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P7. Levitical Priests Being Near a Dead Body.    [Make a Comment]

Levitical Priests are not to be in the vicinity of a dead body unless the deceased is a close relative.

This precept is derived from His Word (blessed be He):

Key Scriptures

Leviticus 21:1-4 (Maimonides RP37; Meir MP59; Chinuch C264)
ADONAI said to Moshe, "Speak to the cohanim, the sons of Aharon; tell them: 'No cohen is to make himself unclean for any of his people who dies, except for his close relatives - his mother, father, son, daughter and brother; he may also make himself unclean for his virgin sister who has never married and is therefore dependent on him. He may not make himself unclean, because he is a leader among his people; doing so would profane him.'"

Leviticus 21:6 (Maimonides RN166; Meir MN141; Chinuch C263)
Rather, they are to be holy for their God and not profane the name of their God. For they are the ones who present ADONAI with offerings made by fire, the bread of their God; therefore they must be holy.

Mark 5:39-41
On entering, he said to them, "Why all this commotion and weeping? The child isn't dead, she's just asleep!" And they jeered at him. But he put them all outside, took the child's father and mother and those with him, and went in where the child was. Taking her by the hand, he said to her, "Talita, kumi!" (which means, "Little girl, I say to you, get up!"). At once the girl got up and began walking around; she was twelve years old. Everybody was utterly amazed.


It is natural for members of a community to want to be with, and comfort members of a grieving family while they are mourning the loss of a loved one. Nevertheless, Leviticus 21:1 prohibits Levitical cohanim from being anywhere near a dead body lest they become ritually unclean and unfit for their Temple duties. In modern times, the Scripture has been applied in several different ways by different rabbinical authorities, including not permitting supposed male descendants of Aaron to be in the same room as a dead person, nor even on cemetery grounds.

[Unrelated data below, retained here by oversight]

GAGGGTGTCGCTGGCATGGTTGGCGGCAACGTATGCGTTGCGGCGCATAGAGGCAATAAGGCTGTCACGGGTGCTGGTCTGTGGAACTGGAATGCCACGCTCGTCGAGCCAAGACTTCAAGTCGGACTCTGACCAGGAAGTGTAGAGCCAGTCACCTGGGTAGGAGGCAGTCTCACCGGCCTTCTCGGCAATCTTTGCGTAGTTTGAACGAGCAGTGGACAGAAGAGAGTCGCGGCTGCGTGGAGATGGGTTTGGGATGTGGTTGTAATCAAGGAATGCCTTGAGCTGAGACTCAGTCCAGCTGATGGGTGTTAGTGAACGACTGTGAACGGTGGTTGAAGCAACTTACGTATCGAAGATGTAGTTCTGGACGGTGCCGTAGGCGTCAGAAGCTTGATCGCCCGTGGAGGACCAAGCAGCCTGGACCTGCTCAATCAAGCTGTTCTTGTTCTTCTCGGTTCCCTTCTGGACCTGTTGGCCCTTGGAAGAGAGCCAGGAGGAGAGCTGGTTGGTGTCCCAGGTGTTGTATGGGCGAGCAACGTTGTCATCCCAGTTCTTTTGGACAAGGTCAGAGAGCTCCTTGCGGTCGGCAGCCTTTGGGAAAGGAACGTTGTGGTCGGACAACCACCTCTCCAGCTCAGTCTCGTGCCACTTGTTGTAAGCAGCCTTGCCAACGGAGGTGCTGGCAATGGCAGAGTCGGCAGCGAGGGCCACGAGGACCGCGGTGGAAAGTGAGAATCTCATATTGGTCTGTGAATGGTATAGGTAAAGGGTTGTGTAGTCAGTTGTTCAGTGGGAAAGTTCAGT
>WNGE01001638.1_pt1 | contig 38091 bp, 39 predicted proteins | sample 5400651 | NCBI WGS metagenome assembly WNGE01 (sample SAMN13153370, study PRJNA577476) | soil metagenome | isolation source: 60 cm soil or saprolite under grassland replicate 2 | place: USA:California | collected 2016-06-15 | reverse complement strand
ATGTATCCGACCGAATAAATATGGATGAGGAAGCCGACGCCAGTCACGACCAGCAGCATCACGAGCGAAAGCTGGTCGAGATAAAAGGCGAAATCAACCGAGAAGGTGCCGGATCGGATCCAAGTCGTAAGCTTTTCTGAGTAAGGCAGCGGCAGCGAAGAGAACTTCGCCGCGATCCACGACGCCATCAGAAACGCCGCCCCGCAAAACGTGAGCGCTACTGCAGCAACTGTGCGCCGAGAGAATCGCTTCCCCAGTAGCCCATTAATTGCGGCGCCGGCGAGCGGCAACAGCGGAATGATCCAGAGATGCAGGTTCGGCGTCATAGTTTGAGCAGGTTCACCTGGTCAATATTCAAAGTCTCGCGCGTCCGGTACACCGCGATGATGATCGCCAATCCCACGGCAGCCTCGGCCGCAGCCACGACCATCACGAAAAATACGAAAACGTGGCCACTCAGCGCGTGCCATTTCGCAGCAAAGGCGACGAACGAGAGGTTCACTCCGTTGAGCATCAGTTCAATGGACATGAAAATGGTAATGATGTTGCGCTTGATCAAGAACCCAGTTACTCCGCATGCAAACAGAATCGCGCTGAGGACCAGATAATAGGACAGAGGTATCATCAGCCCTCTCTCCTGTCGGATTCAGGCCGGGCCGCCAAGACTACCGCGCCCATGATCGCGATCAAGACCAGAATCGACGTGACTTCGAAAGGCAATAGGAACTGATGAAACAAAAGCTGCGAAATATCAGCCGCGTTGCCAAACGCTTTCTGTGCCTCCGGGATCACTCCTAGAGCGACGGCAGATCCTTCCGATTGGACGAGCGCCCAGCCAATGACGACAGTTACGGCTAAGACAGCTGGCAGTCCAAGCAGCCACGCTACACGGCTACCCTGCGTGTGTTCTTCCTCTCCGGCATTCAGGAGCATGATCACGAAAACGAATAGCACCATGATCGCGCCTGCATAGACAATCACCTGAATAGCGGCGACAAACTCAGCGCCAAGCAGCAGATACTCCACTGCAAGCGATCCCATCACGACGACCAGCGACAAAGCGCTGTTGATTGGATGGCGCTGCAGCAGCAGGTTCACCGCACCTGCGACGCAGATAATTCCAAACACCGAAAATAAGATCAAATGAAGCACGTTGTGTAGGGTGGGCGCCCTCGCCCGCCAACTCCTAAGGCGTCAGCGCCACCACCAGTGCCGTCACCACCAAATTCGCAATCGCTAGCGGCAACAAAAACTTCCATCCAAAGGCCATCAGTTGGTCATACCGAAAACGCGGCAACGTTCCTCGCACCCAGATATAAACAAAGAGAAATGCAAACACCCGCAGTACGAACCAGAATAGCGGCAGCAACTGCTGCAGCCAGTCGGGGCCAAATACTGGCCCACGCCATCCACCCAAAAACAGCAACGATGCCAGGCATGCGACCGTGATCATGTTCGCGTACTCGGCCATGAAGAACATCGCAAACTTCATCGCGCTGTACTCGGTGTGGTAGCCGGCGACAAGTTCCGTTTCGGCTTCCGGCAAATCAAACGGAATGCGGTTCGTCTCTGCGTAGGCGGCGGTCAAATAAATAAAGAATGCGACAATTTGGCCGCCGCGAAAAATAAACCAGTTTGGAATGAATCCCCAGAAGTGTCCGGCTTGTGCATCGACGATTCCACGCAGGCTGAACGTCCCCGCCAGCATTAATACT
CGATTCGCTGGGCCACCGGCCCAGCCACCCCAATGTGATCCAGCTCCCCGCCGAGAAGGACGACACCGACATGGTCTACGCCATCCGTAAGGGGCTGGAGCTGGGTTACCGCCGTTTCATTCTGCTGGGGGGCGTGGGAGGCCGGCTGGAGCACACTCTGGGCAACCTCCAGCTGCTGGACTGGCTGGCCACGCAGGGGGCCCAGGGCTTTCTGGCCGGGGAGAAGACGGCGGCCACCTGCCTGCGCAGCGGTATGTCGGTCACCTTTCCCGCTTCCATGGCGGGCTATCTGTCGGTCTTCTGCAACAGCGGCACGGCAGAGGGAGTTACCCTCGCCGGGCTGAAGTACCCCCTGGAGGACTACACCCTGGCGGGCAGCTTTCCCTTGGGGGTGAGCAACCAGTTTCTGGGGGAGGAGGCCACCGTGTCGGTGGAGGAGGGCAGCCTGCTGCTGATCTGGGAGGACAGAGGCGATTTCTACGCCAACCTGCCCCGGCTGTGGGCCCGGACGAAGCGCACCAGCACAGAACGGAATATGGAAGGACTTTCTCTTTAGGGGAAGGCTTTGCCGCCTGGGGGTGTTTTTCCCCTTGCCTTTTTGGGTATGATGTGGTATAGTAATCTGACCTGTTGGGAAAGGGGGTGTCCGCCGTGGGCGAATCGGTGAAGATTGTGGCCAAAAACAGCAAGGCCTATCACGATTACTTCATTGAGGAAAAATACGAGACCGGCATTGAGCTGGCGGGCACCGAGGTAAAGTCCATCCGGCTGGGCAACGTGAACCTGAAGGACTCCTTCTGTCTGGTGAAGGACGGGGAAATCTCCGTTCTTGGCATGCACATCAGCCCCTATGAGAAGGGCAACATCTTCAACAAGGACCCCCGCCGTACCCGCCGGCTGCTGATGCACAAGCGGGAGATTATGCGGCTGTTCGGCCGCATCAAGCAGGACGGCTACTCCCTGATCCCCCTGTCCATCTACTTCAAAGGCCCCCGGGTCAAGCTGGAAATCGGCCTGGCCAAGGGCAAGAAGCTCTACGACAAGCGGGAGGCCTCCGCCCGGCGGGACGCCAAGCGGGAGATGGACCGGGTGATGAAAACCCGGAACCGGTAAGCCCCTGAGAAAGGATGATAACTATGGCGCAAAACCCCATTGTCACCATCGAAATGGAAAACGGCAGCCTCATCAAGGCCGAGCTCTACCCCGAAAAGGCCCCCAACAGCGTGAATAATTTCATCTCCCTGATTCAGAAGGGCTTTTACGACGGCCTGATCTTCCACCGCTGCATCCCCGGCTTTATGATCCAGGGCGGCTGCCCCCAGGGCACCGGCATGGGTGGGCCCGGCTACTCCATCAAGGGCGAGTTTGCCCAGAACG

The prohibition of course had a practical purpose when the Tabernacle and Temple functioned with the Levitical Priesthood conducting sacrifices, but it is not the case today. Nevertheless, in anticipation of the Temple being rebuilt (Ezekiel 40-47) and the sacrifices being restored, Orthodox and Conservative Judaism continue the practice of not allowing men whom they believe are descended from Aaron to come near to a dead body. Reform Judaism does not follow the practice because Reform Judaism does not recognize the continuity of priestly lineage.

Leviticus 21:2-3 is an exception to the prohibition when the deceased person is a close relative. Not only is it an exception - it is considered a positive commandment by the classical commentators, that a priest allow himself to be rendered ritually unclean in that circumstance for the sake of his relative.

Some Messianic Jewish congregations follow Conservative Judaism in this, others do not, and still others have not developed a policy on these issues at all. Messianic Jewish scholars and leaders that follow Conservative Jewish practices interpret Ezekiel chapters 40-47 to be prophecy, that the Holy Temple will eventually be rebuilt, and that certain sacrifices will be resumed - possibly conducted by a restored Levitical priesthood. All believers in Yeshua know that restored sacrifices cannot be for the commission of sin since Yeshua is our sacrifice for sin (Hebrews 9:11-14; 10:1-14); furthermore, we do not know whether the priests conducting sacrifices in a restored Temple will be "Levitical" or of some other priestly order. Nevertheless, in compliance with Jewish tradition, Messianic Judaism generally follows the practice of shielding "assumed" cohanim from being near dead bodies, with the understanding that it is voluntary on their part.1.

This Mitzvah applies only to males. It does not apply to females because Leviticus 21:1 refers to "sons of Aaron", and because only males served in the Tabernacle and the Holy Temple as priests.

Messianic Judaism does not apply this Mitzvah to New Covenant priests (i.e. to believers in Yeshua).

1. Since the Temple's records have been lost, there is no official record of whose unbroken patrilineal descent is traceable to Aaron. Consequently, family names such as "Cohen", "Kohen", "Cone", "Cowen", etc., in addition to family histories and traditions are relied upon.

Classical Commentators

Maimonides, Meir, and Chinuch all take the Orthodox approach of considering Leviticus 21:1-4 and 6 to consist of two commandments - a negative one prohibiting a cohen from being in the vicinity of a dead body, and a positive one requiring that a cohen disregard the prohibition in the case where the deceased person is his close relative. Also, all three commentators agree that the commandments apply only to men.

NCLA: Cohanim (Levitical): JMm JFi KMi KFi GMi GFi
All others: JMi JFi KMi KFi GMi GFi

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